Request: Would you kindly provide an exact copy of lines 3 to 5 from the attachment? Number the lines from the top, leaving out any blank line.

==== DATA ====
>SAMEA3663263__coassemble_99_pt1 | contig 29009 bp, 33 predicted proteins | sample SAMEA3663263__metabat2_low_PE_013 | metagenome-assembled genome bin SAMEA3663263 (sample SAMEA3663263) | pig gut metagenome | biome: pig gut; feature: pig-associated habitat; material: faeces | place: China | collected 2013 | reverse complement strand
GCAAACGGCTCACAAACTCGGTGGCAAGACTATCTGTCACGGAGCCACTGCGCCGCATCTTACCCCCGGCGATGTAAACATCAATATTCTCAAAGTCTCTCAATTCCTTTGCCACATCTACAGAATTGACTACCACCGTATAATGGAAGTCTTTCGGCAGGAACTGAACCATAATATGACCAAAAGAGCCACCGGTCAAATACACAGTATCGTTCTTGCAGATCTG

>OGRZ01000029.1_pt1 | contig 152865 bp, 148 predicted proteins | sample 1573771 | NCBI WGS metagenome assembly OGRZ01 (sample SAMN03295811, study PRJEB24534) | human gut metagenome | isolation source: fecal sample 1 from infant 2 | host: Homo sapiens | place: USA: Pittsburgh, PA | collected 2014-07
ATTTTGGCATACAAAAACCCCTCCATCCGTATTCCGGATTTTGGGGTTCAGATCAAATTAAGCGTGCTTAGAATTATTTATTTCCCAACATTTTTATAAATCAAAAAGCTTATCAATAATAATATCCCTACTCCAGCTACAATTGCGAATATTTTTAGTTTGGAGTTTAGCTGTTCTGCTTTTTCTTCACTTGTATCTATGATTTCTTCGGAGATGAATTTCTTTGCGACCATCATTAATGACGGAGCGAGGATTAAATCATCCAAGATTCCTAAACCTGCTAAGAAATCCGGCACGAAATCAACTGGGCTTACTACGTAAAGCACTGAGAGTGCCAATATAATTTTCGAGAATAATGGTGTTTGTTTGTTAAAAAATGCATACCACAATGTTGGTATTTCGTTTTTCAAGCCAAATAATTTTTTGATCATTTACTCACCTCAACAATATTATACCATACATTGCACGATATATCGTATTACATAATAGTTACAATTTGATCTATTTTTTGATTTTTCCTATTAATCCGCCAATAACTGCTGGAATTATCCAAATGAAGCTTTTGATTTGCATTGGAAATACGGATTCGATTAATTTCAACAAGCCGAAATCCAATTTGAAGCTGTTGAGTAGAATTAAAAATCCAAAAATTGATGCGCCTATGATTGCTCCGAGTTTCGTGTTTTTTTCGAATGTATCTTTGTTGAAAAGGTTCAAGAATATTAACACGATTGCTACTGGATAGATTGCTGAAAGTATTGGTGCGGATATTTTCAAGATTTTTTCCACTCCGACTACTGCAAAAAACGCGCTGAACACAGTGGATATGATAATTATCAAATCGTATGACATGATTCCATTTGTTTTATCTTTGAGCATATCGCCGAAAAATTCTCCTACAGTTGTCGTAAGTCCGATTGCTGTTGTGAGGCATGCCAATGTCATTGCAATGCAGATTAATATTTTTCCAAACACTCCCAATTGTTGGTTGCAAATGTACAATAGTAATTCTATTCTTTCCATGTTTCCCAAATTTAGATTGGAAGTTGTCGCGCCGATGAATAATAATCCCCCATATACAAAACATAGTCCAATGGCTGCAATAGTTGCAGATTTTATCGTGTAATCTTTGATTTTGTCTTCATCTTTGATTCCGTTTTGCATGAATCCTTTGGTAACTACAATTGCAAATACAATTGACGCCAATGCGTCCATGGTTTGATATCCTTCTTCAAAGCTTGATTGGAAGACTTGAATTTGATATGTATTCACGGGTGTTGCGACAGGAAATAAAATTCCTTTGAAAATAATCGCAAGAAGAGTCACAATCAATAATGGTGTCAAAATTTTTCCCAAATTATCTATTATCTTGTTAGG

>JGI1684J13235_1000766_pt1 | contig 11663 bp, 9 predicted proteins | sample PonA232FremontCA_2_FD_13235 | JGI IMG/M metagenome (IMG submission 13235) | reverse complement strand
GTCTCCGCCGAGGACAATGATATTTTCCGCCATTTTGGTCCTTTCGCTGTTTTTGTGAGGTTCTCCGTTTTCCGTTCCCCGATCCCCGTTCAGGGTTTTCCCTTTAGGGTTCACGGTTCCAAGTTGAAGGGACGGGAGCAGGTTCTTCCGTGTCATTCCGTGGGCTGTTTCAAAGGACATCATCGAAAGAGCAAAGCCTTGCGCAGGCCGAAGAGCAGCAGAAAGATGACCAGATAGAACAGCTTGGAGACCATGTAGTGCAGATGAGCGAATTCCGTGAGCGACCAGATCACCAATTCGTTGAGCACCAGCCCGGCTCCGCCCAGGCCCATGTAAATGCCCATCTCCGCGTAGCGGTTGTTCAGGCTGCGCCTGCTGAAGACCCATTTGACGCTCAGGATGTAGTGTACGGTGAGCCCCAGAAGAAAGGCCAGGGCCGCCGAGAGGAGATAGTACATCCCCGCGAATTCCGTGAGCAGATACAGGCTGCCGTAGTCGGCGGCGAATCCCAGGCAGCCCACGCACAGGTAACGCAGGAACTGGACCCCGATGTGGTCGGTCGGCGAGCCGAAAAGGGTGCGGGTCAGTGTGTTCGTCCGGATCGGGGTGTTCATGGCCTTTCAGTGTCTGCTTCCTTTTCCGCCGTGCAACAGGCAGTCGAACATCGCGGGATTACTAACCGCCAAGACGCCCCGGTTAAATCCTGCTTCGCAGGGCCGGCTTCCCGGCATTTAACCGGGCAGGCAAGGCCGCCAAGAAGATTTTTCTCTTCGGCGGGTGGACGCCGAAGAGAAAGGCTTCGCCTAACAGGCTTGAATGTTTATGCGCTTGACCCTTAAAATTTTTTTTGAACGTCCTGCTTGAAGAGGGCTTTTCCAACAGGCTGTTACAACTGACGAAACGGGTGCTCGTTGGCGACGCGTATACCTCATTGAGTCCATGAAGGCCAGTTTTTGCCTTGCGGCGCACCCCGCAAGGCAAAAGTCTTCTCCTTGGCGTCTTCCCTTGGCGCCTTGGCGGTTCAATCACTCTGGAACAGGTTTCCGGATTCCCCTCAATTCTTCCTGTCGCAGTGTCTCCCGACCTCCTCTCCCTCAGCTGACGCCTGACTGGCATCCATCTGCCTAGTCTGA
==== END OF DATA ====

>OGRZ01000029.1_pt1 | contig 152865 bp, 148 predicted proteins | sample 1573771 | NCBI WGS metagenome assembly OGRZ01 (sample SAMN03295811, study PRJEB24534) | human gut metagenome | isolation source: fecal sample 1 from infant 2 | host: Homo sapiens | place: USA: Pittsburgh, PA | collected 2014-07
ATTTTGGCATACAAAAACCCCTCCATCCGTATTCCGGATTTTGGGGTTCAGATCAAATTAAGCGTGCTTAGAATTATTTATTTCCCAACATTTTTATAAATCAAAAAGCTTATCAATAATAATATCCCTACTCCAGCTACAATTGCGAATATTTTTAGTTTGGAGTTTAGCTGTTCTGCTTTTTCTTCACTTGTATCTATGATTTCTTCGGAGATGAATTTCTTTGCGACCATCATTAATGACGGAGCGAGGATTAAATCATCCAAGATTCCTAAACCTGCTAAGAAATCCGGCACGAAATCAACTGGGCTTACTACGTAAAGCACTGAGAGTGCCAATATAATTTTCGAGAATAATGGTGTTTGTTTGTTAAAAAATGCATACCACAATGTTGGTATTTCGTTTTTCAAGCCAAATAATTTTTTGATCATTTACTCACCTCAACAATATTATACCATACATTGCACGATATATCGTATTACATAATAGTTACAATTTGATCTATTTTTTGATTTTTCCTATTAATCCGCCAATAACTGCTGGAATTATCCAAATGAAGCTTTTGATTTGCATTGGAAATACGGATTCGATTAATTTCAACAAGCCGAAATCCAATTTGAAGCTGTTGAGTAGAATTAAAAATCCAAAAATTGATGCGCCTATGATTGCTCCGAGTTTCGTGTTTTTTTCGAATGTATCTTTGTTGAAAAGGTTCAAGAATATTAACACGATTGCTACTGGATAGATTGCTGAAAGTATTGGTGCGGATATTTTCAAGATTTTTTCCACTCCGACTACTGCAAAAAACGCGCTGAACACAGTGGATATGATAATTATCAAATCGTATGACATGATTCCATTTGTTTTATCTTTGAGCATATCGCCGAAAAATTCTCCTACAGTTGTCGTAAGTCCGATTGCTGTTGTGAGGCATGCCAATGTCATTGCAATGCAGATTAATATTTTTCCAAACACTCCCAATTGTTGGTTGCAAATGTACAATAGTAATTCTATTCTTTCCATGTTTCCCAAATTTAGATTGGAAGTTGTCGCGCCGATGAATAATAATCCCCCATATACAAAACATAGTCCAATGGCTGCAATAGTTGCAGATTTTATCGTGTAATCTTTGATTTTGTCTTCATCTTTGATTCCGTTTTGCATGAATCCTTTGGTAACTACAATTGCAAATACAATTGACGCCAATGCGTCCATGGTTTGATATCCTTCTTCAAAGCTTGATTGGAAGACTTGAATTTGATATGTATTCACGGGTGTTGCGACAGGAAATAAAATTCCTTTGAAAATAATCGCAAGAAGAGTCACAATCAATAATGGTGTCAAAATTTTTCCCAAATTATCTATTATCTTGTTAGG

>JGI1684J13235_1000766_pt1 | contig 11663 bp, 9 predicted proteins | sample PonA232FremontCA_2_FD_13235 | JGI IMG/M metagenome (IMG submission 13235) | reverse complement strand